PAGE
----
Season 2 Episode 2

Mr. Monk Goes to Mexico

Aired Friday 9:00 PM Jun 27, 2003 on USA

Episode Fan Reviews (4)

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  • Subtle reversals throughout...

    The interesting thing about this episode is that it reverses and mirrors many of the standard episodes, showing things into sharp highlight.

    The first important thing when watching this episode is to observe how the writers handle Monk's OCD properly and in an entertaining manner. In this case we're not forced to or watch characters suffer through Monk's obsession - "...Airplane" and "...Theater" are two examples here). Instead the writers reverse things as we see how Monk's OCD causes _him_ to suffer. This is something they should do more often - it makes Monk a far more sympathetic rather then occasionally tiresome character with Tony Shalhoub resorting to schtick. The writers and Shalhoub have great fun with this - again and again they dangle deliverance before Monk and then snatch it away from him ("reversal of fortune," as it were). One gets the impression Monk almost doesn't care whether the murderer kills him or not - he's dying anyway. Ironically, it's played like his desire to leave the country is what drives him to figure out who is trying to kill him, rather then any desire to save his own (suffering) life. His line from the premiere, "I am in Hell," is never more appropriate then here and kudos to Tony Shalhoub for conveying how Monk is suffering.

    The episode also reverses expectations since we soon find out that who the murderer's target is isn't who we're initially lead to believe but rather Monk himself. It's particularly ironic since as noted above, Monk doesn't really care.

    This episode does an odd reversal on Sharona as she reverts briefly to her former "wild" life. It's a little unclear why she cuts loose - this can't be the first time she's had a chance to drink and party ("...Vacation"). It does seem a bit odd to see her abandoning Monk to party and get drunk - she is his (occasionally) paid nurse, right? Still, this lets her see the kind of person she used to be and her "skills" do let her find a clue or two. Note how the writers reverse things again - it's Sharona who almost gets them killed in the hotel room since she's the one who straightens the picture rather then Monk when the murderer and the audience expect Monk to do so.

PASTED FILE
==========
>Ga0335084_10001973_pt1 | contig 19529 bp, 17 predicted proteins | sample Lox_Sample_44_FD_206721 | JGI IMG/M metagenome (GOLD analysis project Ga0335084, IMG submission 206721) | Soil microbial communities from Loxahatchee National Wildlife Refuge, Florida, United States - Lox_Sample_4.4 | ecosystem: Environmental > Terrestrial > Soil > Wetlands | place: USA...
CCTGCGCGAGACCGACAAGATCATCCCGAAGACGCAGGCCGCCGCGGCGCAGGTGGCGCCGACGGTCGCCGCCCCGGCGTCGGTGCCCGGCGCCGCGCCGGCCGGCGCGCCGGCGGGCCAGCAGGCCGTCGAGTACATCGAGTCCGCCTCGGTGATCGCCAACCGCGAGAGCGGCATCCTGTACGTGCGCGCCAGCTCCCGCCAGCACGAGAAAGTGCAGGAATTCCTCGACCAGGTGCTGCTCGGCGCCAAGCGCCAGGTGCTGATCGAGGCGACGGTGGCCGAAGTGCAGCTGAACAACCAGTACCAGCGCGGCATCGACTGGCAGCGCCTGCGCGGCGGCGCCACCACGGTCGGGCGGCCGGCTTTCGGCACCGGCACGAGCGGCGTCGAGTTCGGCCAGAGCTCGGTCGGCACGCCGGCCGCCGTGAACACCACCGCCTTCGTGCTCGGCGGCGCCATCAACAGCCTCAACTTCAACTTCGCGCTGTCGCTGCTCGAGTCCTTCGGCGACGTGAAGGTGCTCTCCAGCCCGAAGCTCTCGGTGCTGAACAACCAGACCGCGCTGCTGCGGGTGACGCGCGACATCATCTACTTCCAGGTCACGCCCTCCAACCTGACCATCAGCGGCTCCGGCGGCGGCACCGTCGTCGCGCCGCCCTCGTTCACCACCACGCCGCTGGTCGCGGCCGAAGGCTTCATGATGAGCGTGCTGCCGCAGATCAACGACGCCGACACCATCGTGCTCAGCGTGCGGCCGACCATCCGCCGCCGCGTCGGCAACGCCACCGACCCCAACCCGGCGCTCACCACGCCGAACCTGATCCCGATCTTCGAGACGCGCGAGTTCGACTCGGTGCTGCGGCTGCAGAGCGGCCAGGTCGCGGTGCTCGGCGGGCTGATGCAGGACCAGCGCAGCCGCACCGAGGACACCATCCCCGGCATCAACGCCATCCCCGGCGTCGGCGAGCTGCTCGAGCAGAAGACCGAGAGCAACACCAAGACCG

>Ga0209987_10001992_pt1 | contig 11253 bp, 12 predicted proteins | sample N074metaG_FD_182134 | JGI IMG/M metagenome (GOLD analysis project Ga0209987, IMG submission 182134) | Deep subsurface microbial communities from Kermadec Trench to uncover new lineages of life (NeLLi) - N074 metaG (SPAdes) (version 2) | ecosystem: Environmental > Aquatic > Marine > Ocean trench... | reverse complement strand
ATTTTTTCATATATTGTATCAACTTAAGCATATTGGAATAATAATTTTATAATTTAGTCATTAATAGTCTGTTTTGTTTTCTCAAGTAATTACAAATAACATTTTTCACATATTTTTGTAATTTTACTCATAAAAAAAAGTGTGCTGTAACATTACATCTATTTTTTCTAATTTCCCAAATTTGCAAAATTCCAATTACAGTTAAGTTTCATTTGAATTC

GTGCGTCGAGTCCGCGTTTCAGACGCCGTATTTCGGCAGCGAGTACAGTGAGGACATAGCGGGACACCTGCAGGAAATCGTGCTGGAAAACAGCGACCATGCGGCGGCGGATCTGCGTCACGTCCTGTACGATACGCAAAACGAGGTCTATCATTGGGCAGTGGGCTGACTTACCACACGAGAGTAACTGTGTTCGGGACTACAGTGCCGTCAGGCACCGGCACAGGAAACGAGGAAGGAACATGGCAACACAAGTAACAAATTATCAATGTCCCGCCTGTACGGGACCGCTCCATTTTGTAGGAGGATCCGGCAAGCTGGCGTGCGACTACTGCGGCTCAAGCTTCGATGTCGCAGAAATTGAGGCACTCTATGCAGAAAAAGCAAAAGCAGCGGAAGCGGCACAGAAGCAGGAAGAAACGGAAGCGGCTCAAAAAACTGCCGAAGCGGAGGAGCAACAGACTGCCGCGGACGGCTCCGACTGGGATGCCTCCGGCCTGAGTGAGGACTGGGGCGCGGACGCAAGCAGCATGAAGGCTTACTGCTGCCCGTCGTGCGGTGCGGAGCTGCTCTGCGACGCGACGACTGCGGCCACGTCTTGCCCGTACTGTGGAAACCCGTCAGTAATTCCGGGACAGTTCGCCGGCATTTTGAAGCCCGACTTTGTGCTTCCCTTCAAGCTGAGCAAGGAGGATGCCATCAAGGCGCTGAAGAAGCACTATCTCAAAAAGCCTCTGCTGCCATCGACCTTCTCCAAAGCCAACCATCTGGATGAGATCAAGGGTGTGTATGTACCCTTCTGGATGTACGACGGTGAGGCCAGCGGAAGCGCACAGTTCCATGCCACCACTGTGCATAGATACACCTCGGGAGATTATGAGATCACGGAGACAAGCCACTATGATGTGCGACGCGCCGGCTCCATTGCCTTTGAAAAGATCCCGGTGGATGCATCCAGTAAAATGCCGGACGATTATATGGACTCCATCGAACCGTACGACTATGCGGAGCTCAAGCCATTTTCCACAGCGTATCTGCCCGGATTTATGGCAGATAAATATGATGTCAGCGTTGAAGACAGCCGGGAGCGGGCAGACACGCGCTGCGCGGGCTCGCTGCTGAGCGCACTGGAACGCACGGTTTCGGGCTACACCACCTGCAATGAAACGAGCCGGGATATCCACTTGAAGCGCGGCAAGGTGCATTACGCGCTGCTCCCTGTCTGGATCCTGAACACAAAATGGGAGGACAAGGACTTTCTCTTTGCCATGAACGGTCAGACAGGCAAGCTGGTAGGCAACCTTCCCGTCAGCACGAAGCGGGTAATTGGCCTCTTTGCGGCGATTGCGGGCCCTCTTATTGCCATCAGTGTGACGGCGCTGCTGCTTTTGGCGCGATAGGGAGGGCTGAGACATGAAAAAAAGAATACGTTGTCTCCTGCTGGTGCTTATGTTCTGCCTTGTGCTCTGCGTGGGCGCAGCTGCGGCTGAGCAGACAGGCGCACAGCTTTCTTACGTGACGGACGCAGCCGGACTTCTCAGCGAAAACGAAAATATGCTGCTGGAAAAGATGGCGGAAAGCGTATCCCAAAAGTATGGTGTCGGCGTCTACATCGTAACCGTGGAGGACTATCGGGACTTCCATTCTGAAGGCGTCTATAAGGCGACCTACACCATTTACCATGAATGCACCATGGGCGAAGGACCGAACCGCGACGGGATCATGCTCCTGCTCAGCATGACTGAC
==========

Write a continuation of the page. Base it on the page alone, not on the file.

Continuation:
The most amusing thing about this episode to me is the Alameda/Plato equivalents to Stottlemeyer/Disher. It's actually a clever little ploy, particularly since a) it's pretty subtlety done, and b) the writers don't make the characters reverse things. Plato is much more suave then Disher (and Sharona seems mildly interested in him). Stottlemeyer isn't quite as...obsessed with a particular solutionas Alameda is. Alameda seems much more forthright in eventually stating his respect for Monk, who we see occasionally backsliding due to his more complex relationship. Although Stottlemeyer's reaction to the news of Monk's death neatly demonstrates the seesaw nature of his feelings toward his friend and the guy who eventually solves crimes for him. The catch is that while Stottlemeyer and Disher aren't on screen a lot, you feel like they are since Alameda & Plato are around in their place and are kind of mirror images of them in some ways.

    On other matters, this is another episode that gives us a focus on "minor" characters. The hotel owner is a laugh - both trying to cover up the flaws of his cheap hotel ("Don't eat the mints!") while proudly boasting of his three-way light (which neatly becomes a clue for Monk to avoid death). The border guard forced to deal with Monk and the murderer also have some nice moments.

    The murder mystery is actually pretty interesting - particularly the subtle clue over measurement conversions which does give the audience a fair chance at trying to figure out the killer. The only inconsistent element is that the murderer, for all his cleverness, seems curiously incompetent when it comes to trying to kill Monk himself. Both times he's foiled by a reversal - a "mirror image" of Monk rather then Monk himself, and Monk not adjusting the picture and so being in a position to spot the bomb before Sharona gets them both killed.

    Overall, this is about the most subtle episode they've done in the series - deliberately or not, this episode is about reversals of all sorts and you can catch them throughout.
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